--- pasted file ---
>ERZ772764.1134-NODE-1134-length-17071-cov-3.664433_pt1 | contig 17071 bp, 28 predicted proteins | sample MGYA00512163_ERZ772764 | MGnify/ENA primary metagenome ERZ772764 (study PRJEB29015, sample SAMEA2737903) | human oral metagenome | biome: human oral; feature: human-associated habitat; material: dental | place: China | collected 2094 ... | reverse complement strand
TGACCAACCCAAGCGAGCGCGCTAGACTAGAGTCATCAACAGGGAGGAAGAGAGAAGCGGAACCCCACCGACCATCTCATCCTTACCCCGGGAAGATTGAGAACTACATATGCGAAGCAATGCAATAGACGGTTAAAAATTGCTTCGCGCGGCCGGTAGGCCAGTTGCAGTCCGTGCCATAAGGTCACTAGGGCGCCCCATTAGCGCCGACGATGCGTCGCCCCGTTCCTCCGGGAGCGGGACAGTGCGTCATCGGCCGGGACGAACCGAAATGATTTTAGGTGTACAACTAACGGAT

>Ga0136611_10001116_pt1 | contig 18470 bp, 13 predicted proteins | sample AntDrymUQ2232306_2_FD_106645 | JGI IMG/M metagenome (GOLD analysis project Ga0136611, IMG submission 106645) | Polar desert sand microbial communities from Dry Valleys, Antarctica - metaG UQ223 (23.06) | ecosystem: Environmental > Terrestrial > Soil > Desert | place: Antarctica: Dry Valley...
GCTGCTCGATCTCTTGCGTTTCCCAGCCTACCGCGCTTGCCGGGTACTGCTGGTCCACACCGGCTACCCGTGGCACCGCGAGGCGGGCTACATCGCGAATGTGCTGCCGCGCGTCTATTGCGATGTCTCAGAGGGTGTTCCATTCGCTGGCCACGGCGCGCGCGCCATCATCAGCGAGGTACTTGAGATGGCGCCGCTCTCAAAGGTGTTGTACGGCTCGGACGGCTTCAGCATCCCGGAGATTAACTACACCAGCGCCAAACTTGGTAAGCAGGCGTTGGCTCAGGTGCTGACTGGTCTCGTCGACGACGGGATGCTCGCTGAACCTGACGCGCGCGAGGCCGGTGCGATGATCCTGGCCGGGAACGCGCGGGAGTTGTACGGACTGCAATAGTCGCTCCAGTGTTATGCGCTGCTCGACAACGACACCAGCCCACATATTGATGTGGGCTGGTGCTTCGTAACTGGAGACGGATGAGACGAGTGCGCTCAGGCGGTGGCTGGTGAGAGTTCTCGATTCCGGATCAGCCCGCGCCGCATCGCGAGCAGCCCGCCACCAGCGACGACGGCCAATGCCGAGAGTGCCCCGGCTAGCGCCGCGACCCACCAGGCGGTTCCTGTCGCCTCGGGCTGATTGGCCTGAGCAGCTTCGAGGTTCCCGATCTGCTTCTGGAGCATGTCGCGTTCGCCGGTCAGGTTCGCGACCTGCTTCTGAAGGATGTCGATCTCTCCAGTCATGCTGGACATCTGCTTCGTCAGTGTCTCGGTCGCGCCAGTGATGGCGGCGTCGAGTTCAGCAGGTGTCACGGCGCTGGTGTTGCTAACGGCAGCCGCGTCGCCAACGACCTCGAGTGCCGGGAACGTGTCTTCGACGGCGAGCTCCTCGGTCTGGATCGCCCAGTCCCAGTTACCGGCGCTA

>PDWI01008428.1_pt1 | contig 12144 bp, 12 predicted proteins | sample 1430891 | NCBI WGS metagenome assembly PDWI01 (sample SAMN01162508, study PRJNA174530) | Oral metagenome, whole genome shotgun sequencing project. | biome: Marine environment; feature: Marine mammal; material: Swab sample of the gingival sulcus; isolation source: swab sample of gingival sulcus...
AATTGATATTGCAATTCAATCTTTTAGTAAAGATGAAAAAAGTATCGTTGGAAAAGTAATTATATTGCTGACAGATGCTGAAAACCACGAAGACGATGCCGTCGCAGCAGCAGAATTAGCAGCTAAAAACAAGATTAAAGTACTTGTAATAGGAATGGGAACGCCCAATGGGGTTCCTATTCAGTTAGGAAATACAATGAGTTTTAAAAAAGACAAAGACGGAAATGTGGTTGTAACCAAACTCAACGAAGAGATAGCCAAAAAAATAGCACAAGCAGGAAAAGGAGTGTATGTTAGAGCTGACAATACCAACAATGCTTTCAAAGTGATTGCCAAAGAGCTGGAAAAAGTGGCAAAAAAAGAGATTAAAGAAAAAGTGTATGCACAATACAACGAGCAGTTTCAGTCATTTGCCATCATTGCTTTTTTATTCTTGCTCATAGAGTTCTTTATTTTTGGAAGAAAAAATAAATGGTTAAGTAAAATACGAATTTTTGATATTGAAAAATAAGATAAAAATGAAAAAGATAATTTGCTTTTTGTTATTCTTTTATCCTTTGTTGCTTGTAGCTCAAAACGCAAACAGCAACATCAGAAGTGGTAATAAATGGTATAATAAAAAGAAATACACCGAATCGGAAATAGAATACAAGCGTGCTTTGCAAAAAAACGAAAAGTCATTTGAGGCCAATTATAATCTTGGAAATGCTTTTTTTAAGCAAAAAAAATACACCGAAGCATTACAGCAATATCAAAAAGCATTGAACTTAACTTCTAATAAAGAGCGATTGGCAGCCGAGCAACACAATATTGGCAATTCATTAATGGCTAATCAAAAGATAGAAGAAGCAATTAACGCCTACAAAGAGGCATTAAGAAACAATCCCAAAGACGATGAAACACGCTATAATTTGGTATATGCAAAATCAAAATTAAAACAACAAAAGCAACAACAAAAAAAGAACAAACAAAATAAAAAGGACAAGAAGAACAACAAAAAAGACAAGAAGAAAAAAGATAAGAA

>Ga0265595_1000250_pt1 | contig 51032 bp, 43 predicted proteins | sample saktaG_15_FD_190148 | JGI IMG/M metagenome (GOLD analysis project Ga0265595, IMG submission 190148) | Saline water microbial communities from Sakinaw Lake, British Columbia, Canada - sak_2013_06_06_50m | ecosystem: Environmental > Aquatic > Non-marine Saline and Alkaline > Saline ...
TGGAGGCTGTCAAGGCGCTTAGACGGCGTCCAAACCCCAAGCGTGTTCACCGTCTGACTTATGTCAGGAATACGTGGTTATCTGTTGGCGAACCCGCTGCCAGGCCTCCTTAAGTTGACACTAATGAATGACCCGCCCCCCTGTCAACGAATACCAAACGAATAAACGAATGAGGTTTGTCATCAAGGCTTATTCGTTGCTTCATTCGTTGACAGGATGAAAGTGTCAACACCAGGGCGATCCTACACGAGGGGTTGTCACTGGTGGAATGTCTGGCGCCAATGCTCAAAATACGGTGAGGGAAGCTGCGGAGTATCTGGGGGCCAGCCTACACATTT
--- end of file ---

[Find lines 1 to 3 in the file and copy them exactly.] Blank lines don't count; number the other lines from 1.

>ERZ772764.1134-NODE-1134-length-17071-cov-3.664433_pt1 | contig 17071 bp, 28 predicted proteins | sample MGYA00512163_ERZ772764 | MGnify/ENA primary metagenome ERZ772764 (study PRJEB29015, sample SAMEA2737903) | human oral metagenome | biome: human oral; feature: human-associated habitat; material: dental | place: China | collected 2094 ... | reverse complement strand
TGACCAACCCAAGCGAGCGCGCTAGACTAGAGTCATCAACAGGGAGGAAGAGAGAAGCGGAACCCCACCGACCATCTCATCCTTACCCCGGGAAGATTGAGAACTACATATGCGAAGCAATGCAATAGACGGTTAAAAATTGCTTCGCGCGGCCGGTAGGCCAGTTGCAGTCCGTGCCATAAGGTCACTAGGGCGCCCCATTAGCGCCGACGATGCGTCGCCCCGTTCCTCCGGGAGCGGGACAGTGCGTCATCGGCCGGGACGAACCGAAATGATTTTAGGTGTACAACTAACGGAT

>Ga0136611_10001116_pt1 | contig 18470 bp, 13 predicted proteins | sample AntDrymUQ2232306_2_FD_106645 | JGI IMG/M metagenome (GOLD analysis project Ga0136611, IMG submission 106645) | Polar desert sand microbial communities from Dry Valleys, Antarctica - metaG UQ223 (23.06) | ecosystem: Environmental > Terrestrial > Soil > Desert | place: Antarctica: Dry Valley...